First, if you are a living human who is in some way employable by a biotech or tech company, someone wants to hire you at a healthy salary.
“It’s such a crazy market, and the competition for people has gone bananas,” says Alasdair McLean-Foreman, chief executive of Teikametrics. The Boston company helps customers spend more intelligently when they advertise on e-commerce sites such as Walmart and Amazon. “If you were asking me which line item in our spending has gone up, it’s the recruiting costs. We’ve hired recruiters in-house, and we still use outside agencies.” Teikametrics raised $40 million from investors earlier this month.
I couldn’t find anyone who said they were finding ways to economize on salaries by hiring remote workers in Bangor or Butte, Mont. “In growth sectors where there is tremendous demand for talent, you pay what that talent requires you to pay,” regardless of where people live, says David Frankel, a partner at Founder Collective, the Cambridge-based venture capital firm.
Chris Bell’s startup, Perch, was founded in late 2019, and he says he took a frugal approach to hiring through much of last year. He says he personally approved every job posting, and the company took a “don’t hire someone unless we needed them yesterday” approach. Perch is buying up small brands that have had success selling products on Amazon and seeking to find economies of scale by combining them into a single company. The company raised $775 million in May. In 2021, Bell says, “we are hiring into roles that we expect to have more of a medium-term payoff, and we’re investing to catch up in hiring in places we under-hired in the pandemic, mostly infrastructure functions like human resources and finance.”
Another piece of good news involves biotech, and companies that are developing physical products like robots, next-generation batteries, and 3D printers. They still need labs to develop products, so they’ve continued to occupy and lease new office space throughout the pandemic. At least half of that $17.4 billion went to that sort of company. If there is a renaissance in startups returning to the office — and in people buying breakfast sandwiches and after-work beers — it will be driven by those companies, which are peppered across the Seaport District, Somerville, Cambridge, Waltham, Lexington, and the ‘burbs.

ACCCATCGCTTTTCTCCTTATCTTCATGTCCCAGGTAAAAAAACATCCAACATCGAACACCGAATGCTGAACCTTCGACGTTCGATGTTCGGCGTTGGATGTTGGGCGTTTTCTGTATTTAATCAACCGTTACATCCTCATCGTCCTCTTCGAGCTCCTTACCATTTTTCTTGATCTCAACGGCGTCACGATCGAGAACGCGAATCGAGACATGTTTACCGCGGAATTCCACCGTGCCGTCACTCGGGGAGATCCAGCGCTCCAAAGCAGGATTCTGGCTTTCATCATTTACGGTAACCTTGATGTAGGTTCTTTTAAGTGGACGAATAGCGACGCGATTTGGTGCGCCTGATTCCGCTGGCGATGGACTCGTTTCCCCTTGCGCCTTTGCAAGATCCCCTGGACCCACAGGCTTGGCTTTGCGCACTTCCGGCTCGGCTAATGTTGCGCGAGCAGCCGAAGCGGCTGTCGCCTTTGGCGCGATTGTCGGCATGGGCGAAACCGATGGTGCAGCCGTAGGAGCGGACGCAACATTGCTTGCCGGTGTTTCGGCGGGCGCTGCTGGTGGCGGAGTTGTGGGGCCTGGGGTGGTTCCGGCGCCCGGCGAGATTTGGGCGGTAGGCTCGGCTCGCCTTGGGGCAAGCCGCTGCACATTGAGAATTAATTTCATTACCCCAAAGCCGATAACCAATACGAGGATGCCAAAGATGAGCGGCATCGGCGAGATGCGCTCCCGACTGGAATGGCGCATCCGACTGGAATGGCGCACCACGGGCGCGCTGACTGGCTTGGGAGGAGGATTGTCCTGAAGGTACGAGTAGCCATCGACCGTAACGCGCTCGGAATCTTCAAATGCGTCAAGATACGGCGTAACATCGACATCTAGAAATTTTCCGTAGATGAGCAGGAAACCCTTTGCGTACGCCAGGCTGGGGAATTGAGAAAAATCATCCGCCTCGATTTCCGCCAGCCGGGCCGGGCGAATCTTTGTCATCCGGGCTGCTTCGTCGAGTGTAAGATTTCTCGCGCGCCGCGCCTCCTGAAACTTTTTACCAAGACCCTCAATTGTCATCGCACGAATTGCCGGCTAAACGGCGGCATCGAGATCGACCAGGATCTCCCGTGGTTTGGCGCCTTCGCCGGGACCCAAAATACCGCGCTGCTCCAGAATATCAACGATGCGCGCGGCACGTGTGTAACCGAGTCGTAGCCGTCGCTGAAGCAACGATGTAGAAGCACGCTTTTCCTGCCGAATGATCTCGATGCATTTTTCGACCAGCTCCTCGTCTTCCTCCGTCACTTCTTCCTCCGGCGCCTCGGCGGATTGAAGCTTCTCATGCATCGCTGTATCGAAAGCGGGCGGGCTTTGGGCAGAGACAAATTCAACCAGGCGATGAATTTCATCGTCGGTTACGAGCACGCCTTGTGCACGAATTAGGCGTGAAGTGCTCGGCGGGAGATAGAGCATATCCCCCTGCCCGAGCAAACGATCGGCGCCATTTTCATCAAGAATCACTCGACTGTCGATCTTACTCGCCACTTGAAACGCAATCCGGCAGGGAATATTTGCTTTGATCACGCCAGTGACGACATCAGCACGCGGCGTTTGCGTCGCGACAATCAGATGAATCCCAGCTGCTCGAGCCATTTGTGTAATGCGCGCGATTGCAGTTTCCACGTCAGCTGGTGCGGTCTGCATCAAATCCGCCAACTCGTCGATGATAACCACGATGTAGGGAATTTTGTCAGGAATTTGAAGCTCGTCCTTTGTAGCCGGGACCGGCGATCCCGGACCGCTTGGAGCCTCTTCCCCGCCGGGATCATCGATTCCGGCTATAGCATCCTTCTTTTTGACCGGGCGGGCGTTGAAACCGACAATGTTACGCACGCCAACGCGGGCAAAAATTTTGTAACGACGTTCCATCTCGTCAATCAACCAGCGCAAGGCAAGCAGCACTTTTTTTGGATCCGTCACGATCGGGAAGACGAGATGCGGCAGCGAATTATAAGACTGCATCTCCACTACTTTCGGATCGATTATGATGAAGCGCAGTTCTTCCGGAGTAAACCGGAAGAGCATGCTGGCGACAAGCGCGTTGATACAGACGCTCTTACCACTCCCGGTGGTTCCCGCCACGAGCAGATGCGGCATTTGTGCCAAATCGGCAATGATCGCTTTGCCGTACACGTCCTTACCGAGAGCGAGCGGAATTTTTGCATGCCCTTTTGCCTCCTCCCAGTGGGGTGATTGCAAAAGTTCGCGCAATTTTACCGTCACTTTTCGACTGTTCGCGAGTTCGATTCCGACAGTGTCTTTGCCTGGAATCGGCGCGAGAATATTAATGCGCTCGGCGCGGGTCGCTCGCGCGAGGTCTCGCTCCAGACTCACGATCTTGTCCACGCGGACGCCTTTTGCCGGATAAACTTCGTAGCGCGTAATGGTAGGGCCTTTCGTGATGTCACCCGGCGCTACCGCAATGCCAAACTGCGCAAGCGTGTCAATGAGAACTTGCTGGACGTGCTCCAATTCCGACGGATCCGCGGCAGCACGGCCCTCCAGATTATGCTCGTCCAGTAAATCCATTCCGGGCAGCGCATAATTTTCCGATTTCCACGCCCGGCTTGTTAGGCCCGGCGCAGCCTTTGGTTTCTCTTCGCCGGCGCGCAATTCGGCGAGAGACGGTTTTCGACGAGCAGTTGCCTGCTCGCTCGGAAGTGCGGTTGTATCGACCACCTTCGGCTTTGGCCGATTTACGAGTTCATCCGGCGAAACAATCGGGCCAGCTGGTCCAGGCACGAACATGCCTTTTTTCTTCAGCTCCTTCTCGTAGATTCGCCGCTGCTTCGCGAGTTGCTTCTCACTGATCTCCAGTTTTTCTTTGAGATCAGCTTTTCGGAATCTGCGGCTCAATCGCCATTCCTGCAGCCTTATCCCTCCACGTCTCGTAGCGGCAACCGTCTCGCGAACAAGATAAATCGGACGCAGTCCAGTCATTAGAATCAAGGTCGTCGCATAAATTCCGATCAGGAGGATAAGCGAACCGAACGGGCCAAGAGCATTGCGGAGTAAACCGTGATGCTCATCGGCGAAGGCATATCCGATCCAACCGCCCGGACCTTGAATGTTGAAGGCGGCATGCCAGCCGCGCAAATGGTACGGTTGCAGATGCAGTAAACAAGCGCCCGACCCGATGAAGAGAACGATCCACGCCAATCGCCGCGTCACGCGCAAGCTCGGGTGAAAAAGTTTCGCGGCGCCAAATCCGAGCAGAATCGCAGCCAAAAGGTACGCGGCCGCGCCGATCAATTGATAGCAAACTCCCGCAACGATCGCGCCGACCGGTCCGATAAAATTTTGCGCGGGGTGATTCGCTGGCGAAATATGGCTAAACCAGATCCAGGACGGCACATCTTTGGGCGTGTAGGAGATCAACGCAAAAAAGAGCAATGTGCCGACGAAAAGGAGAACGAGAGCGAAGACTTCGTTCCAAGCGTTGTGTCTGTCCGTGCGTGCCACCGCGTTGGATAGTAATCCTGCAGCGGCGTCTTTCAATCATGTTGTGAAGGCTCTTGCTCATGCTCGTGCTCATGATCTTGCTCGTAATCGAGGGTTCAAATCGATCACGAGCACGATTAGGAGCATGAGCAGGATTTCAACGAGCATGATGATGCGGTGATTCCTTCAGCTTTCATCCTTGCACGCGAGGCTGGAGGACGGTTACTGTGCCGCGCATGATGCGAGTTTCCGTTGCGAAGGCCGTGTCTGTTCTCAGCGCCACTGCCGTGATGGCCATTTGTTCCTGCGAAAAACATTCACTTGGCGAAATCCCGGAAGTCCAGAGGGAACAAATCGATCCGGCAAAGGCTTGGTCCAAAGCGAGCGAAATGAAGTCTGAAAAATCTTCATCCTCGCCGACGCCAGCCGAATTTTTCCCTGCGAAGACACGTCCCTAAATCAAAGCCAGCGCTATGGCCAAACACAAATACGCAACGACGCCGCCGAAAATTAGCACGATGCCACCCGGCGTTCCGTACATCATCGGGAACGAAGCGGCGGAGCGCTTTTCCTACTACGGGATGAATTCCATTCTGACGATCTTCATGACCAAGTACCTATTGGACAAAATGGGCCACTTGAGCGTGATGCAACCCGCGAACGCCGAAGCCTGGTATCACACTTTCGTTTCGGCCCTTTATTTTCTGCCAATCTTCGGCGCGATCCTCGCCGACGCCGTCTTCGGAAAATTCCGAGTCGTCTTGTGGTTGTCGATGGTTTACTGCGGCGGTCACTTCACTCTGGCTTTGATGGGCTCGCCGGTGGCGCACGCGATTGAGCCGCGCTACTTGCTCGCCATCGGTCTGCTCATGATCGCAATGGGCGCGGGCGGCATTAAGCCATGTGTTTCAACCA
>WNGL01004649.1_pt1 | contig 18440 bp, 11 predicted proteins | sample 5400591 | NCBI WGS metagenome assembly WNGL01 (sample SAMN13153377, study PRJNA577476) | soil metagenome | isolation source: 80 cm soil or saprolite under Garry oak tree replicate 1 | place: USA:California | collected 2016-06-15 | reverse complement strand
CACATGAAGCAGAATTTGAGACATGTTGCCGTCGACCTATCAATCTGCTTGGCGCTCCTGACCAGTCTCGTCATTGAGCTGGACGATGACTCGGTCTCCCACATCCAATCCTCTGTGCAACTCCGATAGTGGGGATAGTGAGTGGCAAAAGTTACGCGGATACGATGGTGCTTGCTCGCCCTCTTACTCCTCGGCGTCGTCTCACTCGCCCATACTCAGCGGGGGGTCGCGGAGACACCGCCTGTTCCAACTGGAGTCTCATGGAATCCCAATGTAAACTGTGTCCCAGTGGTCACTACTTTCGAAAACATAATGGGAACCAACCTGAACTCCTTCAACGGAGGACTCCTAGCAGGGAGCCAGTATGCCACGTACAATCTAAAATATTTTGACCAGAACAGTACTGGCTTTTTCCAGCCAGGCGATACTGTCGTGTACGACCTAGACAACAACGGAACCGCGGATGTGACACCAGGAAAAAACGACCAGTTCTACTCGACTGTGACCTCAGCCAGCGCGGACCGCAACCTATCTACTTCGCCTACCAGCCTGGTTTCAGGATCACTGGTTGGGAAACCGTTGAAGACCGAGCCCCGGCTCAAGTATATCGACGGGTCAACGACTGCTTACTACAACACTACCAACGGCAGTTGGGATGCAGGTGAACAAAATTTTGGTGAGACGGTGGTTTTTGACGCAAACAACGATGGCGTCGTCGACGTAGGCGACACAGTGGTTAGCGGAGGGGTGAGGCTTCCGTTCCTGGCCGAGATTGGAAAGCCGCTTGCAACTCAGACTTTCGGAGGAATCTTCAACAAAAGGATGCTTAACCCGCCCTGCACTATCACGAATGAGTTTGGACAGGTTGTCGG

Davide Marini runs Inkbit, a maker of more intelligent 3D printers, based in Medford. The company’s printers can analyze an object as they’re producing it, correcting any tiny imperfections before they balloon into big mistakes. Inkbit raised $30 million in new funding this month.
“Building this printer is extremely difficult,” Marini says. “We are working with new materials, new hardware, and new software, including artificial intelligence. People have to work physically at the machine — it just has to happen this way.” Some of the company’s 30 employees, including engineers, do have the flexibility to work on projects at home — and some even have lab benches set up, and printer components, to work on, he says. But the company also saw the need for more office and lab space. “We found a good deal, because during COVID, nobody wanted to rent office space,” Marini says. He signed a lease in February, for more than six times the amount of space the company previously occupied.